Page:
Policies to reduce carbon dioxide emissions to minimize the effects of climate change should be guided by the best available science.

A new research paper from The Heritage Foundation provides compelling evidence—as indicated in the chart below—that warming in the past 50 years or so has been overestimated by most computer models when compared to temperature observations by thermometer.

The Heritage Foundation’s Backgrounder paper, written by the first author of this commentary, is titled “Global Warming: Observations vs. Climate Models.” (The Daily Signal is Heritage’s news outlet.)

A vocal minority of scientists often criticizes work such as this paper because their careers depend upon continued climate alarmism.

For example, NASA’s Gavin Schmidt, a mathematician by training who now oversees a subset of the climate models at the Goddard Institute for Space Studies, took issue with a few of the Heritage paper’s arguments, to which the author responded in detail here and here.

>>> Read the entire Heritage Backgrounder here.

So, how well do climate models predict the warming that actually has occurred?

Let’s look at trends in surface air temperature, averaged over the United States since 1945. Why 1945? For two reasons. First, CO2 emissions began to dramatically increase after World War II. Second, when one compares the future warming response in 33 computer models to a doubling of atmospheric CO2 above preindustrial levels (called “2x CO2“), 1945 is the starting year that produces the highest correlation between those warming trends and the eventual total amount of global-average warming in response to 2xCO2.

In other words, 1945 is the starting date when computer models’ past warming trends best predict future rates of global warming. The distribution of those past model trends is shown here:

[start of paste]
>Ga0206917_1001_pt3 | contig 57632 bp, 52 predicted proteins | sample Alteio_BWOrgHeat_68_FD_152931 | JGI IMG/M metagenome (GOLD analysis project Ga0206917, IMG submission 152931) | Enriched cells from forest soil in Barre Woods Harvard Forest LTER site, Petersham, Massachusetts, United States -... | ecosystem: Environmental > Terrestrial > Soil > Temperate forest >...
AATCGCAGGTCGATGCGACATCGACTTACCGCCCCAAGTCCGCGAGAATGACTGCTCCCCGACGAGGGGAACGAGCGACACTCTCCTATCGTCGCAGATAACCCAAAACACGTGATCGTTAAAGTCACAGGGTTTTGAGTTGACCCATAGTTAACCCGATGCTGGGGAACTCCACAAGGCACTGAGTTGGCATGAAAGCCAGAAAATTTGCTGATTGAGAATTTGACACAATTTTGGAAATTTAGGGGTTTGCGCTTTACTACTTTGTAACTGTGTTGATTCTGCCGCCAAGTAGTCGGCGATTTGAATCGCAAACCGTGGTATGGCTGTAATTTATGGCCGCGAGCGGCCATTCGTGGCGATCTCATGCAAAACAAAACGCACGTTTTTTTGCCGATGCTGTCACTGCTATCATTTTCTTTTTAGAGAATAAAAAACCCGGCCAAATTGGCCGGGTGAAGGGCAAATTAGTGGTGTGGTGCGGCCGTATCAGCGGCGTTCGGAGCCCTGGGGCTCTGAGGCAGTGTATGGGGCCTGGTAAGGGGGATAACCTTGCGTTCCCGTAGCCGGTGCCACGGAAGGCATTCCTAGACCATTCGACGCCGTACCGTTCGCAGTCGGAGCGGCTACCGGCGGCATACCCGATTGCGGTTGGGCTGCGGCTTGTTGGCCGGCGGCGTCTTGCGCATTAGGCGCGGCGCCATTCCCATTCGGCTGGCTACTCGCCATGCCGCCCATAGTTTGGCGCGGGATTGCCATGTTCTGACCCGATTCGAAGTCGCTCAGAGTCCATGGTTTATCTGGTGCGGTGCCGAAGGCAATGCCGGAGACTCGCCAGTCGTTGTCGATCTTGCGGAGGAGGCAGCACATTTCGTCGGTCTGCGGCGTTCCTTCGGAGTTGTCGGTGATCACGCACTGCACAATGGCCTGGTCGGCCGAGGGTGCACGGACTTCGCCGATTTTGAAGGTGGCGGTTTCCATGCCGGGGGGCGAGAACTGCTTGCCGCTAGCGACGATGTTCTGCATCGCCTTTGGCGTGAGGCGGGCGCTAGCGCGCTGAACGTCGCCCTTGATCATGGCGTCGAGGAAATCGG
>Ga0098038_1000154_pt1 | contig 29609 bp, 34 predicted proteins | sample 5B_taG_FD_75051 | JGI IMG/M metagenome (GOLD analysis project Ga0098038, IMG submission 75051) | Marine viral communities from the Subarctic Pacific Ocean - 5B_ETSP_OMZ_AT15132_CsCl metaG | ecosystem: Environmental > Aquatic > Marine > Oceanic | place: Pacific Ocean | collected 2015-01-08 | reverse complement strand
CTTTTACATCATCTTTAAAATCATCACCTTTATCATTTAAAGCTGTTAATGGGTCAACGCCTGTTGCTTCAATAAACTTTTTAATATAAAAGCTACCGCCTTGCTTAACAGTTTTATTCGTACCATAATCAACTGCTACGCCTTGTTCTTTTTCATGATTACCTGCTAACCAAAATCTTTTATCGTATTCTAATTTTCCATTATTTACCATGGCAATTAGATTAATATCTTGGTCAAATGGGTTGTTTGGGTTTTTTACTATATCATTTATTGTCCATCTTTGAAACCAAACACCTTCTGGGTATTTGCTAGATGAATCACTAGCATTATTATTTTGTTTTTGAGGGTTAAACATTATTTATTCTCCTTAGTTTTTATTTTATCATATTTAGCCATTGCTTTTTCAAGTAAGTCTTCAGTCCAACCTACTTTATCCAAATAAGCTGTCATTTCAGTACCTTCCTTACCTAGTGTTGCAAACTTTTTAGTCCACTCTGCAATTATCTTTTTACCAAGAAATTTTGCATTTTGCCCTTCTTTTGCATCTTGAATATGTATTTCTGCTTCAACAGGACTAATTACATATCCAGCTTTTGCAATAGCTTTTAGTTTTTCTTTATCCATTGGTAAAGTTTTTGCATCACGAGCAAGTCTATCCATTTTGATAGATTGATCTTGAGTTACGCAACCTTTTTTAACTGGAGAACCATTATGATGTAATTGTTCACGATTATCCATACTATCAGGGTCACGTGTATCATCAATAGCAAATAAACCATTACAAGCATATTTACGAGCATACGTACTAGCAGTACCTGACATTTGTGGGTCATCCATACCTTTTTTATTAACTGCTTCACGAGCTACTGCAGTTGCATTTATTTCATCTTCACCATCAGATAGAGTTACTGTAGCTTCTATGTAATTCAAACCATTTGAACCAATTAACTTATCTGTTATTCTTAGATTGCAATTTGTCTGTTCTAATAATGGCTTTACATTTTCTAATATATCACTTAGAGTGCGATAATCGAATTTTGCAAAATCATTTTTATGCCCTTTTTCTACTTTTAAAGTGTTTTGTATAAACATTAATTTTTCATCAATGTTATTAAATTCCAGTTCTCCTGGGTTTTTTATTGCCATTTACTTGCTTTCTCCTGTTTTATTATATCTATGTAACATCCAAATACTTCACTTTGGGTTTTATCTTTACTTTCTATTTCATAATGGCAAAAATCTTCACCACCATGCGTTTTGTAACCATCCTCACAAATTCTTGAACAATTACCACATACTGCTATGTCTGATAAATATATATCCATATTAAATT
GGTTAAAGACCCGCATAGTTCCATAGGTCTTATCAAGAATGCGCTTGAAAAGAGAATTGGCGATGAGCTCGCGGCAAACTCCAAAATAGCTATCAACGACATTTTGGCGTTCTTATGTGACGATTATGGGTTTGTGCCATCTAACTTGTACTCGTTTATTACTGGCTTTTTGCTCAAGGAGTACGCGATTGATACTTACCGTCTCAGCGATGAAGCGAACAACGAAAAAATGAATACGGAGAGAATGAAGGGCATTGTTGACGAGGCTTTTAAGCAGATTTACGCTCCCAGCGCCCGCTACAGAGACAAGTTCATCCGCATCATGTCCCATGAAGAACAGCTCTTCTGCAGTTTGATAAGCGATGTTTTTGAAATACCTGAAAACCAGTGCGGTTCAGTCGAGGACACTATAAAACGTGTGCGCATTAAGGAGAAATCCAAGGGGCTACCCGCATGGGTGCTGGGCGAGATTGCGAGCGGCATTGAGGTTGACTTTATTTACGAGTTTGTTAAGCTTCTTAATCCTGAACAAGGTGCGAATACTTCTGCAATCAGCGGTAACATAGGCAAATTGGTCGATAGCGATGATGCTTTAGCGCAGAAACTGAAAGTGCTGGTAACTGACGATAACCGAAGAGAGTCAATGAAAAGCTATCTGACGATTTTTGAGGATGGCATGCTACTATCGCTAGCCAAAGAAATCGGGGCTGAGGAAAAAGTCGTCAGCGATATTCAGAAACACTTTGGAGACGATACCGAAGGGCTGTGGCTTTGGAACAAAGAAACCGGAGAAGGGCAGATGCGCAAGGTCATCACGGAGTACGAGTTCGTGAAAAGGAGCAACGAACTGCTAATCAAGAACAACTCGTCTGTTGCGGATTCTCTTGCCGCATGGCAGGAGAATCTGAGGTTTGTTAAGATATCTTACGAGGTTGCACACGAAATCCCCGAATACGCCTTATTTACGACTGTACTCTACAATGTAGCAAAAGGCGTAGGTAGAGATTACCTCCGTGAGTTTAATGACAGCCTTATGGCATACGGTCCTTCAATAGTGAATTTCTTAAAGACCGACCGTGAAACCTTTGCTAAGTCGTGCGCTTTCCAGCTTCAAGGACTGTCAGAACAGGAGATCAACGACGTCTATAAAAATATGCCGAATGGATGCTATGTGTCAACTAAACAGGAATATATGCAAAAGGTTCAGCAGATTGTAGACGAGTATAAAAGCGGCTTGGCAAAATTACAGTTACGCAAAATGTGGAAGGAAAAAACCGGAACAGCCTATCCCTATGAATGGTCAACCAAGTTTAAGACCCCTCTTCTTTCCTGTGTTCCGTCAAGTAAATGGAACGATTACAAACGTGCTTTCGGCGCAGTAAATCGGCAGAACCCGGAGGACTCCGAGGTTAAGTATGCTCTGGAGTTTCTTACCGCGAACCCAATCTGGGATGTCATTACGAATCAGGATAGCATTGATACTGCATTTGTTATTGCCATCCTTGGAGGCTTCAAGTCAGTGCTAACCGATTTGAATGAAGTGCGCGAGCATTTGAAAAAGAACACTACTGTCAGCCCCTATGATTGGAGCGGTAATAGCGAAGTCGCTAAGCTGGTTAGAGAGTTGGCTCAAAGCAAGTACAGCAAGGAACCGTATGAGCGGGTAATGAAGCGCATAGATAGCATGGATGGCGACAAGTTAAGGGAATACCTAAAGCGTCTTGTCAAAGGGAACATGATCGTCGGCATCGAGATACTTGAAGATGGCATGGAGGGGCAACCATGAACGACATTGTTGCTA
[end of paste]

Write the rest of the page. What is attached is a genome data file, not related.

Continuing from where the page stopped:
Note that 33 out of 34 climate models produced warmer trends than those observed in the National Oceanic and Atmospheric Administration’s official reanalyzed thermometer data. The warming trend produced by the computer models (1945-2023) is 64% greater than the observed temperatures.

If we instead (as Schmidt suggested) restrict analysis to those computer models deemed by the United Nations’ Intergovernmental Panel on Climate Change to have the most likely response to 2X CO2 (2 to 5 degrees Celsius of net warming), then the model-average warming trend is still 54% greater than that observed, with 25 of 26 models producing more warming than was observed.

Why is this important? Well, for example, the United States does a congressionally mandated National Climate Assessment, now in its fifth iteration, in which a panel of climate activists interpret what the U.N. organization’s projections of climate change mean for U.S. residents.

A reading of the National Climate Assessment leaves one with the impression that every weather disaster, whether floods or hurricanes or wildfires or whatever, now can be blamed on climate change caused by humans.

No mention is made of the fact that almost all climate models exaggerate warming and associated effects in the U.S. In fact, the National Climate Assessment tends to lean toward the model projections showing the greatest projected effects in the U.S.

More fundamentally, regardless of one’s perception of climate change, carbon-based regulation in the U.S. will not alter global temperatures. 

Heritage Foundation research has shown that using the Environmental Protection Agency’s preferred Model for the Assessment of Greenhouse Gas Induced Climate Change, the associated policies would reduce global temperatures by less than 0.2 degrees Celsius by 2100, even using alarmist assumptions about the extent of climate change. 

At the same time, China will continue to pump CO2 into the atmosphere as it has done for years. 

Policies such as congressional Democrats’ proposed Green New Deal would reduce household income by at least $165,000 over 20 years. Similar policies suggested by lawmakers also would have detrimental effects economically.

Computer models can be useful for understanding real-world phenomena. However, until scientists and lawmakers stop relying on demonstrably biased climate models, such models can’t be trusted to guide public policy.

Read the entire Heritage Backgrounder here.

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